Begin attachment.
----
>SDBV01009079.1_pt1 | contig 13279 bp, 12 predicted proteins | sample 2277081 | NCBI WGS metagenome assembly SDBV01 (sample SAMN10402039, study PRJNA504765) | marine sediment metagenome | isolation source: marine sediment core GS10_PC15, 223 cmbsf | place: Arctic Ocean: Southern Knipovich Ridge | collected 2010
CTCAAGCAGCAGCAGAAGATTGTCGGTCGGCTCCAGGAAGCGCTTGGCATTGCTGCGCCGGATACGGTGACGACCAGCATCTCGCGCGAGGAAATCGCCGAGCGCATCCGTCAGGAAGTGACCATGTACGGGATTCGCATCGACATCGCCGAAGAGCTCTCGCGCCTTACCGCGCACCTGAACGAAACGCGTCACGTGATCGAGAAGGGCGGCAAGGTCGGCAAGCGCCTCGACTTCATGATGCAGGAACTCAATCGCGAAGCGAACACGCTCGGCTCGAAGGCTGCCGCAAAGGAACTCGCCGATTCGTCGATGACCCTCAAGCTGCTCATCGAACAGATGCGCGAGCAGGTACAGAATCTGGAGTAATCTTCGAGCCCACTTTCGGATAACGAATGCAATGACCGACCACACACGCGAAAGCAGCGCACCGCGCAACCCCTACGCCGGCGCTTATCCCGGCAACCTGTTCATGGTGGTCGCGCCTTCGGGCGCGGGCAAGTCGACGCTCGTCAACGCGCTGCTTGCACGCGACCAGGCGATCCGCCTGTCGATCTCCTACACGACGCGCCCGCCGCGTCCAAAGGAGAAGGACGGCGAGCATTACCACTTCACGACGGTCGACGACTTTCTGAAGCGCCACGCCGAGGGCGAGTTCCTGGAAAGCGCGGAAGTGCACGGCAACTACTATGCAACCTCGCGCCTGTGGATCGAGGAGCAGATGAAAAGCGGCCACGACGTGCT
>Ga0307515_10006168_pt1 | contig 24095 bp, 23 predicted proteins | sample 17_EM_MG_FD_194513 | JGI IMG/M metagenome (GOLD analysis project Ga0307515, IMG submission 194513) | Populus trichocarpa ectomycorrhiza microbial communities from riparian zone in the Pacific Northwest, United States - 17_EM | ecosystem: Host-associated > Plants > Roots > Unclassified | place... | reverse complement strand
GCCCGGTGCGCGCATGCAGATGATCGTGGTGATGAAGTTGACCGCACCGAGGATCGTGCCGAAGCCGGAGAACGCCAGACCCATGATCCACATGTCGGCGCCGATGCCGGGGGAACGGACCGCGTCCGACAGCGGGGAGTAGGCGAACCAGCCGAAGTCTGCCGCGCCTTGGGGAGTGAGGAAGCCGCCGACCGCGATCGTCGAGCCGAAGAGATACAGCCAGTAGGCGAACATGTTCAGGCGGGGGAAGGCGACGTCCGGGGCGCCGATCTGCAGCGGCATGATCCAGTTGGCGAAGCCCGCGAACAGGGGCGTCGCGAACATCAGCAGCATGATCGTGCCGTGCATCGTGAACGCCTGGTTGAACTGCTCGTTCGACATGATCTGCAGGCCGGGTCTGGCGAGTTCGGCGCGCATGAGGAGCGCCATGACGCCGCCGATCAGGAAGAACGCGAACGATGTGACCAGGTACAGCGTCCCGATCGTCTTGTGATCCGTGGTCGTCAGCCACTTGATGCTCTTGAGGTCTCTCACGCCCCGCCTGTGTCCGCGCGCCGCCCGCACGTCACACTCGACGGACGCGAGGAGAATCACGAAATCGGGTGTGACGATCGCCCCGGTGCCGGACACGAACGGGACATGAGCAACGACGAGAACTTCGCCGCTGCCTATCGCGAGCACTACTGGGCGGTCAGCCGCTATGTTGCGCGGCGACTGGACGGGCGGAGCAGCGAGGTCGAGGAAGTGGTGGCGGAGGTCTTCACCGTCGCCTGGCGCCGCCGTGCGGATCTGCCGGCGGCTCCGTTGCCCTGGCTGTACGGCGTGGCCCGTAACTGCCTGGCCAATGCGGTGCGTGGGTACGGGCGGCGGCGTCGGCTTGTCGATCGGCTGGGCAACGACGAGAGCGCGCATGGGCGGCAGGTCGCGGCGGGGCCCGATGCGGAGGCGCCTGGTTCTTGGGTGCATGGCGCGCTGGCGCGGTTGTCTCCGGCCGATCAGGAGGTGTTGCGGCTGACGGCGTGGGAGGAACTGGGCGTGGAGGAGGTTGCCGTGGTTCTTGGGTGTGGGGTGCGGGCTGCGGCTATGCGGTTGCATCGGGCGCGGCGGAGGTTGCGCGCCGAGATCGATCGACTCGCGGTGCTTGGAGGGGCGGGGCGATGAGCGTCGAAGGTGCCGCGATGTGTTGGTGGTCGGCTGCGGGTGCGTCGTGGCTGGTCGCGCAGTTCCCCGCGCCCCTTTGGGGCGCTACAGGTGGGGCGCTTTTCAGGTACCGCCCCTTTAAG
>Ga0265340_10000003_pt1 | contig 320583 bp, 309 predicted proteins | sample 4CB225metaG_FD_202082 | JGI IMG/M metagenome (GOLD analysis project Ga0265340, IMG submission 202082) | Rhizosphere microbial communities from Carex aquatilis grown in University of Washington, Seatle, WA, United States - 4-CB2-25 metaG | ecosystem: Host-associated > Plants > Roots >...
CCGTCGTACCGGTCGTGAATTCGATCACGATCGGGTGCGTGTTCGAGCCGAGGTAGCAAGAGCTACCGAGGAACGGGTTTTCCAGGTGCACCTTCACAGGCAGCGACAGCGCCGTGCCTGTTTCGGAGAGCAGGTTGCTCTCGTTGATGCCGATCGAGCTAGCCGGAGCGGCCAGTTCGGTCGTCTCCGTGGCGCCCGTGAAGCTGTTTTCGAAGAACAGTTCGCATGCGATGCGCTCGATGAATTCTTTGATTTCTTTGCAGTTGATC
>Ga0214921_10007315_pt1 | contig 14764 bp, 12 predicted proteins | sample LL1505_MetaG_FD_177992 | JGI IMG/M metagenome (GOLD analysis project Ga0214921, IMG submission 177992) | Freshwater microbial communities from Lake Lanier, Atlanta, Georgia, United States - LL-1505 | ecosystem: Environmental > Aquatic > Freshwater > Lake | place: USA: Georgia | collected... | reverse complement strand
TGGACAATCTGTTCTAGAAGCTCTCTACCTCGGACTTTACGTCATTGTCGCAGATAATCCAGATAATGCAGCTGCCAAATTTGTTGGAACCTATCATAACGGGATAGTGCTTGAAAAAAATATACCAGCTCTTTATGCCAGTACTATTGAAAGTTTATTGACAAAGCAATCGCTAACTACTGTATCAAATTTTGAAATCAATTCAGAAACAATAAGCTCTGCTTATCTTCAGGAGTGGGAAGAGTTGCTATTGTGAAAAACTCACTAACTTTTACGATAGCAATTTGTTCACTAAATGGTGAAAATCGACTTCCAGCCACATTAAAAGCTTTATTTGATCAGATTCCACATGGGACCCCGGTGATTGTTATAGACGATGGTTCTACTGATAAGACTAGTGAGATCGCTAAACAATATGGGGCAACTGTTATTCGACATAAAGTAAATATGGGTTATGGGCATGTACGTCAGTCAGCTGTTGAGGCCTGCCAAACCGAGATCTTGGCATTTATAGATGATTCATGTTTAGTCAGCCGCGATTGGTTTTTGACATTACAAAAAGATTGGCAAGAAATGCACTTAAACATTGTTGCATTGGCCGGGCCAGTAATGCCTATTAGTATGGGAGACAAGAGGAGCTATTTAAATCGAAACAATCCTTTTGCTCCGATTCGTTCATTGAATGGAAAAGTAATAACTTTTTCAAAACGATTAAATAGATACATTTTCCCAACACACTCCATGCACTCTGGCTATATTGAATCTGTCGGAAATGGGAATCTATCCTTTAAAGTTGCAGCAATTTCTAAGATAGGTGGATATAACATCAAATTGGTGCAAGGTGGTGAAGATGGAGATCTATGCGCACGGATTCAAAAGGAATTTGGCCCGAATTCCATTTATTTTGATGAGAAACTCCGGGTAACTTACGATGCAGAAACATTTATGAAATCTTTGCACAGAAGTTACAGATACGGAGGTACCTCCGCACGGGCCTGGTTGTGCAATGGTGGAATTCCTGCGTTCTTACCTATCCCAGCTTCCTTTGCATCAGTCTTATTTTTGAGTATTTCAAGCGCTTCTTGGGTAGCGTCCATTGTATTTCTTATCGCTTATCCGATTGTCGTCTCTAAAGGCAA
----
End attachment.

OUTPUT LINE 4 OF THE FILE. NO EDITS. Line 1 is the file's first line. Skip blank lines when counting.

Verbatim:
GCCCGGTGCGCGCATGCAGATGATCGTGGTGATGAAGTTGACCGCACCGAGGATCGTGCCGAAGCCGGAGAACGCCAGACCCATGATCCACATGTCGGCGCCGATGCCGGGGGAACGGACCGCGTCCGACAGCGGGGAGTAGGCGAACCAGCCGAAGTCTGCCGCGCCTTGGGGAGTGAGGAAGCCGCCGACCGCGATCGTCGAGCCGAAGAGATACAGCCAGTAGGCGAACATGTTCAGGCGGGGGAAGGCGACGTCCGGGGCGCCGATCTGCAGCGGCATGATCCAGTTGGCGAAGCCCGCGAACAGGGGCGTCGCGAACATCAGCAGCATGATCGTGCCGTGCATCGTGAACGCCTGGTTGAACTGCTCGTTCGACATGATCTGCAGGCCGGGTCTGGCGAGTTCGGCGCGCATGAGGAGCGCCATGACGCCGCCGATCAGGAAGAACGCGAACGATGTGACCAGGTACAGCGTCCCGATCGTCTTGTGATCCGTGGTCGTCAGCCACTTGATGCTCTTGAGGTCTCTCACGCCCCGCCTGTGTCCGCGCGCCGCCCGCACGTCACACTCGACGGACGCGAGGAGAATCACGAAATCGGGTGTGACGATCGCCCCGGTGCCGGACACGAACGGGACATGAGCAACGACGAGAACTTCGCCGCTGCCTATCGCGAGCACTACTGGGCGGTCAGCCGCTATGTTGCGCGGCGACTGGACGGGCGGAGCAGCGAGGTCGAGGAAGTGGTGGCGGAGGTCTTCACCGTCGCCTGGCGCCGCCGTGCGGATCTGCCGGCGGCTCCGTTGCCCTGGCTGTACGGCGTGGCCCGTAACTGCCTGGCCAATGCGGTGCGTGGGTACGGGCGGCGGCGTCGGCTTGTCGATCGGCTGGGCAACGACGAGAGCGCGCATGGGCGGCAGGTCGCGGCGGGGCCCGATGCGGAGGCGCCTGGTTCTTGGGTGCATGGCGCGCTGGCGCGGTTGTCTCCGGCCGATCAGGAGGTGTTGCGGCTGACGGCGTGGGAGGAACTGGGCGTGGAGGAGGTTGCCGTGGTTCTTGGGTGTGGGGTGCGGGCTGCGGCTATGCGGTTGCATCGGGCGCGGCGGAGGTTGCGCGCCGAGATCGATCGACTCGCGGTGCTTGGAGGGGCGGGGCGATGAGCGTCGAAGGTGCCGCGATGTGTTGGTGGTCGGCTGCGGGTGCGTCGTGGCTGGTCGCGCAGTTCCCCGCGCCCCTTTGGGGCGCTACAGGTGGGGCGCTTTTCAGGTACCGCCCCTTTAAG